Court­ing con­tro­ver­sies: Blow­ing the script storm

Views from Srinagar

Pakistan Observer - - KASHMIR - [Writer is veteran Srinagar based jour­nal­ist] shu­]

FSHUJAAT BUKHARI OR the past few months Kash­mir has been em­broiled in a string of con­tro­ver sies. Prom­i­nent car­toon­ist Bashir Ah­mad Bashir rightly por­trayed the govern­ment spokesman Naeem Akhtar as “wazir-etardeed” (Min­is­ter for De­nials) in ad­di­tion to his orig­i­nal ed­u­ca­tion port­fo­lio. Akhtar called me­dia a few times only to deny one or the other plan that had led to fears in Kash­mir. From the pro­posal of Sainik Colonies to sep­a­rate en­claves for Kash­miri Pan­dits to the New In­dus­trial Pol­icy hav­ing pro­vi­sion for non­lo­cals to buy land on lease and tem­po­rary shel­ters for the lo­cals as well as non-lo­cal labour­ers, the cur­rent govern­ment has been in a fire fight­ing mode to ward off any pos­si­bil­ity of re­peat of a 2008 or 2010like sit­u­a­tion.

These con­tro­ver­sies have come handy for the sep­a­ratists as well, who af­ter a long time have re­grouped ap­par­ently shun­ning their egos and ide­o­log­i­cal stand­ing vis-a-vis the res­o­lu­tion of Kash­mir is­sue.

They have made a joint call for shut­down on May 26 to protest what they call In­dia’s “anti-Kash­mir poli­cies”.

In the past, both the fac­tions of Hur­riyat Con­fer­ence as well as other sep­a­ratist or­ga­ni­za­tions have had their own course of ac­tion.

But the re­cent weeks have seen a re­ju­ve­nated ef­fort to get on a single plat­form for fight­ing on these is­sues if not united by re-stitch­ing the grand al­liance as it ex­isted till Septem­ber 2003.

Not only the sep­a­ratists, even the main­stream op­po­si­tion par­ties viz., Na­tional Con­fer­ence and Con­gress have used th­e­ses con­tro­ver­sies to cor­ner the govern­ment. The con­tro­ver­sies are likely to dom­i­nate the bud­get ses­sion of the state leg­is­la­ture which be­gins on May 25.

For the time be­ing the PDP-BJP govern­ment might have suc­ceeded in putting a lid on the boil­ing pot, but the fact is that po­lit­i­cal un­rest is very much vis­i­ble. The broad-day at­tack on po­lice­men by mil­i­tants in Srinagar on May 23 is seen as a grim re­minder of the un­fold­ing sit­u­a­tion. At the same time Kash­mir is in boom with good tourist sea­son and these au­da­cious at­tacks by mil­i­tants are likely to put a damp­ener. The amal­gam of trade bod­ies— Kash­mir Eco­nomic Al­liance (KEA) headed by Mo­ham­mad Yasin Khan has rightly warned about a dis­turbed sit­u­a­tion in case the govern­ment did not roll back all the plans “aimed at push­ing Kash­miris to the wall”.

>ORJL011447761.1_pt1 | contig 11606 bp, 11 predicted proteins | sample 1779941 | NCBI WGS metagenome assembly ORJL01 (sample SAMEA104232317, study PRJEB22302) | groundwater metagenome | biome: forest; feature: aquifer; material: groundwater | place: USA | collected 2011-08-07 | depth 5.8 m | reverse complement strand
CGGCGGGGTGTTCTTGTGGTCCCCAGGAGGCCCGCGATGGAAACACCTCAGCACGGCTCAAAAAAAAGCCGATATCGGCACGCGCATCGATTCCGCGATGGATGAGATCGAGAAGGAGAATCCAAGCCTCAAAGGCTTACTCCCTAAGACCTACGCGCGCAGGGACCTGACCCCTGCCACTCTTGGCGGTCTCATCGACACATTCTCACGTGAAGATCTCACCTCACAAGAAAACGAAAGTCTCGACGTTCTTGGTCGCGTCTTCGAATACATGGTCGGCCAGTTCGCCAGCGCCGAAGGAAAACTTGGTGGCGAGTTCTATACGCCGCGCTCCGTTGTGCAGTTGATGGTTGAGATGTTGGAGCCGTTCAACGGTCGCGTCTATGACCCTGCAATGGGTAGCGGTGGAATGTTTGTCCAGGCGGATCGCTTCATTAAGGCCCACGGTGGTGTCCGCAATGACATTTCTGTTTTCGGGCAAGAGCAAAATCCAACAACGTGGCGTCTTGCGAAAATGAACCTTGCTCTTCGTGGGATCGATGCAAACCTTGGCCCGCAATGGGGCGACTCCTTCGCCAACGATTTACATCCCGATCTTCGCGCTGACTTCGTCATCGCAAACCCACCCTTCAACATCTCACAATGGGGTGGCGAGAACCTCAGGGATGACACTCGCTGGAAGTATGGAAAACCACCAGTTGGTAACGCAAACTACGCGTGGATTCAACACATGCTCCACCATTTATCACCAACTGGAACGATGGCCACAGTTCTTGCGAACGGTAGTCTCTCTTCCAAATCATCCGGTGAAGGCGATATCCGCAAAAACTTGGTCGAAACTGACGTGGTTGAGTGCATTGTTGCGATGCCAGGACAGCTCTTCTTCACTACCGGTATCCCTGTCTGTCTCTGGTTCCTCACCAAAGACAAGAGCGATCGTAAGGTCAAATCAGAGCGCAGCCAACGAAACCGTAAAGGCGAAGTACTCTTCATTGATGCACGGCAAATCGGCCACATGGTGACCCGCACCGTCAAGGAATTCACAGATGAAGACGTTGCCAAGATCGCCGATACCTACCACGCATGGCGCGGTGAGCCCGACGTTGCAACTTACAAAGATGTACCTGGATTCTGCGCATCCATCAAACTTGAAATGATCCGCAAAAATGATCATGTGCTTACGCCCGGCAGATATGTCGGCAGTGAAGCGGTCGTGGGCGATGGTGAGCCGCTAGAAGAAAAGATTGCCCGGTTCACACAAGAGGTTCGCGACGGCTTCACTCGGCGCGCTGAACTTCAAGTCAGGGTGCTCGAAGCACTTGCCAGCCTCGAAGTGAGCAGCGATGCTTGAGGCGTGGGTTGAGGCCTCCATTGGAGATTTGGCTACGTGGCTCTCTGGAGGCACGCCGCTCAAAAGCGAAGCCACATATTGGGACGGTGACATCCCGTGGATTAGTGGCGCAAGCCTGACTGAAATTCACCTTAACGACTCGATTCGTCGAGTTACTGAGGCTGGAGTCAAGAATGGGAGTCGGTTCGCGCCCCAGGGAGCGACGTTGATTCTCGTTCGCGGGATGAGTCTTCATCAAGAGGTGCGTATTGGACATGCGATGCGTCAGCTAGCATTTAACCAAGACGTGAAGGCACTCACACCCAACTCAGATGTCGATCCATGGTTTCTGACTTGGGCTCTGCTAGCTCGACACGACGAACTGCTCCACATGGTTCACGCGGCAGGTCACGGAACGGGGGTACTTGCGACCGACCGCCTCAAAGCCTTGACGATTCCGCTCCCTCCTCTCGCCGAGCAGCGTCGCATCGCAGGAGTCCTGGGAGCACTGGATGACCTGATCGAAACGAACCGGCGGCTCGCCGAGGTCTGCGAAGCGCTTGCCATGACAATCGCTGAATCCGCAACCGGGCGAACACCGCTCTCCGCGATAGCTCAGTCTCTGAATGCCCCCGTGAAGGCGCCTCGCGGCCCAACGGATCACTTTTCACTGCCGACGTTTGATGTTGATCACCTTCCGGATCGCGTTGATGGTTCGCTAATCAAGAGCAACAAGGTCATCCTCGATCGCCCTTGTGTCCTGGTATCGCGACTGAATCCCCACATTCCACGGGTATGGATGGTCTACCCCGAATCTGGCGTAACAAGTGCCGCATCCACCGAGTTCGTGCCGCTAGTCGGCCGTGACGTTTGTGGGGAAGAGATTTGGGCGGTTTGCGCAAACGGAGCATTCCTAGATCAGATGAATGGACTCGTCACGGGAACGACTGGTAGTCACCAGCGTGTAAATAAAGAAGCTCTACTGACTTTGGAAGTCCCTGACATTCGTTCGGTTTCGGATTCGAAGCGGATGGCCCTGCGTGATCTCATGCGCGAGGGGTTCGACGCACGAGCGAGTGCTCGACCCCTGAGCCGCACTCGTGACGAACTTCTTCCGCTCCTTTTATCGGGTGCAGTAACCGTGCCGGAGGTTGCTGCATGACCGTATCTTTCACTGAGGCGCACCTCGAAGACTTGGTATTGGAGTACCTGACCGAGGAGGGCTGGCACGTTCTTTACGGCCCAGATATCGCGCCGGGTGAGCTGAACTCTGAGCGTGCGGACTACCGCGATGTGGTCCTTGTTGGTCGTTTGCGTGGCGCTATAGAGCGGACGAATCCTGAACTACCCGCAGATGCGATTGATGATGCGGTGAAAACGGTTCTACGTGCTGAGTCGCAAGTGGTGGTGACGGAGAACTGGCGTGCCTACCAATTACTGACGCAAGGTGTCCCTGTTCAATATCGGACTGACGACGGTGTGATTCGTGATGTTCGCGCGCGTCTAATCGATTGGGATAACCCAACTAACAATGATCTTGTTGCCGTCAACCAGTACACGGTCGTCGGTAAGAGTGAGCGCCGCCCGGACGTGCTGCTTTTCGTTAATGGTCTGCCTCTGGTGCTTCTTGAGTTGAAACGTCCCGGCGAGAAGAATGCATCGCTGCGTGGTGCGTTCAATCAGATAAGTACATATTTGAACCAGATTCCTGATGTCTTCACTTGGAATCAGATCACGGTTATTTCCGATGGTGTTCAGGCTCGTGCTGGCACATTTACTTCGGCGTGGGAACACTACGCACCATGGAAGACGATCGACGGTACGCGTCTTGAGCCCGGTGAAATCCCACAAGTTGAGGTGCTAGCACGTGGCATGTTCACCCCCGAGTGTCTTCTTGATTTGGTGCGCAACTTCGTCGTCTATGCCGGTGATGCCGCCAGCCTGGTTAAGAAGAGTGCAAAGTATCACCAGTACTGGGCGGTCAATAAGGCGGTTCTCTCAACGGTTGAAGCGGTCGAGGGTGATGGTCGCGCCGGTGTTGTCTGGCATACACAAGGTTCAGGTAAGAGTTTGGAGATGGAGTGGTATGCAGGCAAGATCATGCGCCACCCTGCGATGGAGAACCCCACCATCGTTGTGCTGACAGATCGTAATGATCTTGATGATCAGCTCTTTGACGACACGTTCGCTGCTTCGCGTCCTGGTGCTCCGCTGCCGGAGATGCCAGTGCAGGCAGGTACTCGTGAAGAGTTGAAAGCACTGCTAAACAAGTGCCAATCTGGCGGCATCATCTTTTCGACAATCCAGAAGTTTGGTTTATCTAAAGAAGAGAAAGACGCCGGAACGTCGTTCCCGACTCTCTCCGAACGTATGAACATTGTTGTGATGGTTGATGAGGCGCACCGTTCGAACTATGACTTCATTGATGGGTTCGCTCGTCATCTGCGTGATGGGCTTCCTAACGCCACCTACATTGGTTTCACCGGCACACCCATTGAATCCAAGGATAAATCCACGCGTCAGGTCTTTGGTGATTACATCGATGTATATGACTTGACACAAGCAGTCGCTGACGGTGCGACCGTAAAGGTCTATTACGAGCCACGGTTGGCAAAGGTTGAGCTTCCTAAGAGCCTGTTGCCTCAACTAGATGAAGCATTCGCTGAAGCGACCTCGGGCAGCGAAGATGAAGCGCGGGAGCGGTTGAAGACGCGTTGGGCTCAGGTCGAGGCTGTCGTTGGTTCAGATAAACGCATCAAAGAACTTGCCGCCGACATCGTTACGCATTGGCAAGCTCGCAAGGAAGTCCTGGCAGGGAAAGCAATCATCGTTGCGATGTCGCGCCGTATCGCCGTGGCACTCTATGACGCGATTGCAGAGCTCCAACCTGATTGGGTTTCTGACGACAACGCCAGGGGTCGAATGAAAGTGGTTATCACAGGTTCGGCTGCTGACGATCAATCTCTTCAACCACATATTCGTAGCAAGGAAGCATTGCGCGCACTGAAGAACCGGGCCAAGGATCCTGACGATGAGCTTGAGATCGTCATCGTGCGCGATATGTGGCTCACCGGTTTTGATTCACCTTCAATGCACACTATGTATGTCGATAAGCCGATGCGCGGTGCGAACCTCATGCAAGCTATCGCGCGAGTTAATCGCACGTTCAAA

It is dif­fi­cult to un­der­stand as to why such con­tro­ver­sies are rais­ing the head when Bharatiya Janata Party (BJP) that rules in Delhi has a huge stake in hav­ing a smooth govern­ment in Jammu and Kash­mir. Af­ter all it is in coali­tion with PDP in the state. But the way these sin­is­ter games are be­ing played out, it looks like BJP is de­ter­mined to im­ple­ment its agenda to keep its vote bank in­tact and not re­spect the Agenda of Al­liance it has en­tered with PDP at the time of form­ing the govern­ment in 2015.

The latest ad­di­tion to the list of con­tro­ver­sies is the re­ported pro­posal of Min­istry of Hu­man Re­source De­vel­op­ment to in­tro­duce Dev­na­gri and Sharda as al­ter­na­tive script for Kash­miri lan­guage. Hin­dus­tan Times re­ported on May 16 that MHRD was ex­pected to seek ap­proval of union cab­i­net to set up a new body— Na­tional Coun­cil for Pro­mo­tion of Kash­miri Lan­guage with an ob­jec­tive to fo­cus on pro­mot­ing lan­guage in Dev­na­gri and Per­sio-Ara­bic script and also at­tempt to re­vive their fore­run­ner – Sharda.

This de­vel­op­ment has evoked out­rage from Kash­mir’s civil so­ci­ety com­pris­ing writ­ers, poets, academicians, jour­nal­ists, busi­ness­men and lawyers who see it as a con­spir­acy to un­der­mine the ex­ist­ing script. The move by MHRD is the out­come of the lob­by­ing by a sec­tion of Kash­miri Pan­dits who want to dis­lodge the cur­rent Per­sio-Ara­bic (Nastaliq) script iden­ti­fy­ing it with Mus­lims. —Cour­tesy: Ris­ing Kash­mir

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